Athletes get call to Special Olympics Nationals

  • Dennis Fujimoto/The Garden Island

    Special Olympics athlete Kobe Bryant Iglesia gets in practice for the running long jump, Wednesday afternoon at Vidinha Stadium.

  • Dennis Fujimoto/The Garden Island

    Divine Navalta gets some air during practice for the running long jump, Wednesday afternoon at Vidinha Stadium.

  • Dennis Fujimoto/The Garden Island

    Kobe Bryant Iglesia, Archie Lanning, Coach Tamarine Carvalho, Bille Jean Waiwaiole, and Divine Navalta has been selected to participate in the 2018 Special Olympics USA Games which will be held July 1 through 6 in Seattle, Washington.

LIHUE — Archie Lanning, Kobe Bryant Iglesia, Divine Navalta, Billie Jean Waiwaiole and Coach Tamarine Carvalho have one thing in common. They were selected from Kauai to represent the state at the 2018 Special Olympics USA Games in Seattle starting July 1.

“This is bigger than representing Kauai,” Carvalho told the athletes Wednesday during practice at the Vidinha Stadium, sharing the facility with the Kauai High School baseball team which started doing its conditioning. “We represent the state. When you see people, you don’t say, ‘Hi!’ You say ‘Aloha!’ People like that.”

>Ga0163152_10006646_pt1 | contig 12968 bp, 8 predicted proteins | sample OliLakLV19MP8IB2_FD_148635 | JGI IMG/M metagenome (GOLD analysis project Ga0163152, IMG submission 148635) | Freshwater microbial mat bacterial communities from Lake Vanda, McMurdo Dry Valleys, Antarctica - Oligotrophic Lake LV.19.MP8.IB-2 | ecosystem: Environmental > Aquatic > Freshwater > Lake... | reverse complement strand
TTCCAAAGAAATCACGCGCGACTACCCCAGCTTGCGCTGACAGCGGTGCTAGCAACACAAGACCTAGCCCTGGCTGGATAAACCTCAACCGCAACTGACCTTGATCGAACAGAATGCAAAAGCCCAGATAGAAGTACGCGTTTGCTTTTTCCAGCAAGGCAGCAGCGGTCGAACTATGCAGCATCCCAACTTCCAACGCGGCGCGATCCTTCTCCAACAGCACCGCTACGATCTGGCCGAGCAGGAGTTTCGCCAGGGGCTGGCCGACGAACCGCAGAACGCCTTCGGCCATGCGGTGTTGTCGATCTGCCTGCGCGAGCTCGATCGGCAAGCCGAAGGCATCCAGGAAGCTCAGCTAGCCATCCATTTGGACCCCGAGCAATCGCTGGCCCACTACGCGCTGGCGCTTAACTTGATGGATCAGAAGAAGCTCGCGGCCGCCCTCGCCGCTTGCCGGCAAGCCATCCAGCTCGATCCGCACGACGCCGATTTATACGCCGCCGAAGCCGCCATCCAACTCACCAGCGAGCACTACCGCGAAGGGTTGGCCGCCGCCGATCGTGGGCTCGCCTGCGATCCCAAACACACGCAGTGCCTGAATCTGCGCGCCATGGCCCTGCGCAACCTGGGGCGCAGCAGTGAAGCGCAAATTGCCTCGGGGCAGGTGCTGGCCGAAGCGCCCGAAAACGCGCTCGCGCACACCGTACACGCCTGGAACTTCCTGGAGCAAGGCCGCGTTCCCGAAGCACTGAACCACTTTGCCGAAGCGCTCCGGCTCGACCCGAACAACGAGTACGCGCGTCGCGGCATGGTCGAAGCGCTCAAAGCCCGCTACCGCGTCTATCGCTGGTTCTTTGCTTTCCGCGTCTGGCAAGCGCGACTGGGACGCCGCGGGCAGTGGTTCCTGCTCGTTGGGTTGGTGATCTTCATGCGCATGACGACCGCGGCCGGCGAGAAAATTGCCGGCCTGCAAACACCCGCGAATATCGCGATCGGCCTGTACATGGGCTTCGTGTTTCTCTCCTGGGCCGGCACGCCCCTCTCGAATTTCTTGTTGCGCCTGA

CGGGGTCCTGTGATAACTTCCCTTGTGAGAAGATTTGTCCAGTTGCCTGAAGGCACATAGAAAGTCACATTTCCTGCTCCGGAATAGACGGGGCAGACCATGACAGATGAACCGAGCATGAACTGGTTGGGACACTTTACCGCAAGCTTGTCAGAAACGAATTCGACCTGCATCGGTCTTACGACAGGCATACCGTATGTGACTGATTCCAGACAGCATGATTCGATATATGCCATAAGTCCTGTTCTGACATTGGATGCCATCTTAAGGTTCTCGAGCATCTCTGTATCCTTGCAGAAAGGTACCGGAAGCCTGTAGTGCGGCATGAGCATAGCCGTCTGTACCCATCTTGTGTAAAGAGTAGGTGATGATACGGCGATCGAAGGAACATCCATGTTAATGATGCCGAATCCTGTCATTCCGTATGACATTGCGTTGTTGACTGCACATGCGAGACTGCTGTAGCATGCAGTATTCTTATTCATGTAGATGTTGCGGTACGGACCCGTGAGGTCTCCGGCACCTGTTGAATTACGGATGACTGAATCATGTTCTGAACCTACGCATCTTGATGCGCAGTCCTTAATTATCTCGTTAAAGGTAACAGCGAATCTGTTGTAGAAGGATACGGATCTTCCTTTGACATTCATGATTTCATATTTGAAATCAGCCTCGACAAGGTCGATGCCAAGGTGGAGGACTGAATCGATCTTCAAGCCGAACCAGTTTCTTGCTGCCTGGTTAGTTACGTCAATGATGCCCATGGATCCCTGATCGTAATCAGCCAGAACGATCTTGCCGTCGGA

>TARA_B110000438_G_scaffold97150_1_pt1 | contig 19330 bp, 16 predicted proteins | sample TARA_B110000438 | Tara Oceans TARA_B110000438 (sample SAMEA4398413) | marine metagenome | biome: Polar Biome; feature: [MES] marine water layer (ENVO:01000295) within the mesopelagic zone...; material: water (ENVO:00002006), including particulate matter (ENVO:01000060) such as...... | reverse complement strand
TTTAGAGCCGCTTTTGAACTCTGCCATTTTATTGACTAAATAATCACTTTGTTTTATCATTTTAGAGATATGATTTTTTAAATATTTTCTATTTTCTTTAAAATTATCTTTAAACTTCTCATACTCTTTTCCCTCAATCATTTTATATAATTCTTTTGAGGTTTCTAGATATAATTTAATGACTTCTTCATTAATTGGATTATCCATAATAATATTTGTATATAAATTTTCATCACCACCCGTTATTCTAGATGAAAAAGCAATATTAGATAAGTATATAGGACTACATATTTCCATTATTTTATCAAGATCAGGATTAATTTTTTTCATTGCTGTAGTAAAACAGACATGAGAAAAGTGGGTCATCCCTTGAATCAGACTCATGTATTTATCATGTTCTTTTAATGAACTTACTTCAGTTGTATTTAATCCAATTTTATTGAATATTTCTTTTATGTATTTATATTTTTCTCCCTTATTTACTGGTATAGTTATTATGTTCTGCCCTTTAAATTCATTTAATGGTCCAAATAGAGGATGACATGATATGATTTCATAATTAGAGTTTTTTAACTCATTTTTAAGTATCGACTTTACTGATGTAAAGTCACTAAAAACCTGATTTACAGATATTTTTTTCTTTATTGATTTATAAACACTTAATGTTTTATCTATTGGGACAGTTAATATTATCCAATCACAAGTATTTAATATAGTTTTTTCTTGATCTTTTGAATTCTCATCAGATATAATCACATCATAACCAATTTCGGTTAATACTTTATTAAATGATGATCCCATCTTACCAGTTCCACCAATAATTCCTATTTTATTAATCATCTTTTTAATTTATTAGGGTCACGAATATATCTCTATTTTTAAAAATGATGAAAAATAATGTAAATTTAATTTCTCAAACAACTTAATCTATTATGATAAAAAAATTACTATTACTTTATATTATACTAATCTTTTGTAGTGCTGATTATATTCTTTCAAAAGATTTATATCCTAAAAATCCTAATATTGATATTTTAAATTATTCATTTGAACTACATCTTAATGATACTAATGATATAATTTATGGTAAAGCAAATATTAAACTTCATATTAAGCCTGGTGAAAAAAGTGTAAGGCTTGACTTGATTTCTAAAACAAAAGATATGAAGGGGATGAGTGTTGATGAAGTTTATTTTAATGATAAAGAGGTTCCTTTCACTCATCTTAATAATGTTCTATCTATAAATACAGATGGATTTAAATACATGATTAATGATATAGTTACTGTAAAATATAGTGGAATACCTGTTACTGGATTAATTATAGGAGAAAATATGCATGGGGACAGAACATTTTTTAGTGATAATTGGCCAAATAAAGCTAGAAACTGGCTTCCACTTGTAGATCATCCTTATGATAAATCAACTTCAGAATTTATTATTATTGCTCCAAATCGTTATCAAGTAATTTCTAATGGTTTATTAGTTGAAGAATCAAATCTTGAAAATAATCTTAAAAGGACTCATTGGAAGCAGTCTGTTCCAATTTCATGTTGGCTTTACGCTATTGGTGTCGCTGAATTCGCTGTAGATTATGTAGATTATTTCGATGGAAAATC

The five Special Olympics delegation will be part of the Hawaii representation that includes 19 athletes, two Unified Champion School students and five coaches from across the Hawaiian Islands.

“This is unreal,” Carvalho said. “I don’t think something like this has ever happened in more than 20 years. To be selected, gold medalists from the Summer Games on Oahu were put into a computerized pool. When the USA Games committee informed us that Hawaii would get a soccer team, a basketball team and four athletes — two boys, and two girls — in track and field, the computer spit out the selections from the gold medalist pool.”

Carvalho said the selection as coach was also a long process involving more than 100 applicants.

“These athletes will be competing on Level 3 at the Husky Stadium at the University of Washington,” Carvalho said. “This means each athlete will be doing the 100-meter run, the running long jump, shot put, 200-meter run, and the 4 x 100 relay. We’re also attempting the 4 x 400 relay.”

Originally, the Special Olympics team competed as Kauai Lanakila. For the national competition, they will be known as 808 Warriors because they are, or are alumnus of Kapaa High School, Carvalho said.

She said the group is part of Team Hawaii which includes the soccer team — The Terminators, the basketball team — Honoka‘a Hawks and the 808 Warriors. Team Hawaii is trying to raise $60,000 to get the group to Seattle. Information and contributions can be made at www.firstgiving.com/SpecialOlympicsHawaii/huio-hawaii-808-warriors-2018-usa-games-fund.

“I’m so excited,” Waiwaiole said. “I like to do shot put. This is going to be the first time I’m going to the Mainland.”

Carvalho said not only the athletes are excited.

“One of the parents said they’ll be making plate lunches to sell to help with the fundraising,” the coach said. “Look for it.”

The 2018 Special Olympics USA Games will feature more than 4,000 athletes and coaches representing the 50 state programs and the District of Columbia along with the support of tens of thousands of volunteers and spectators competing in 14 Olympic-type team and individual sports.

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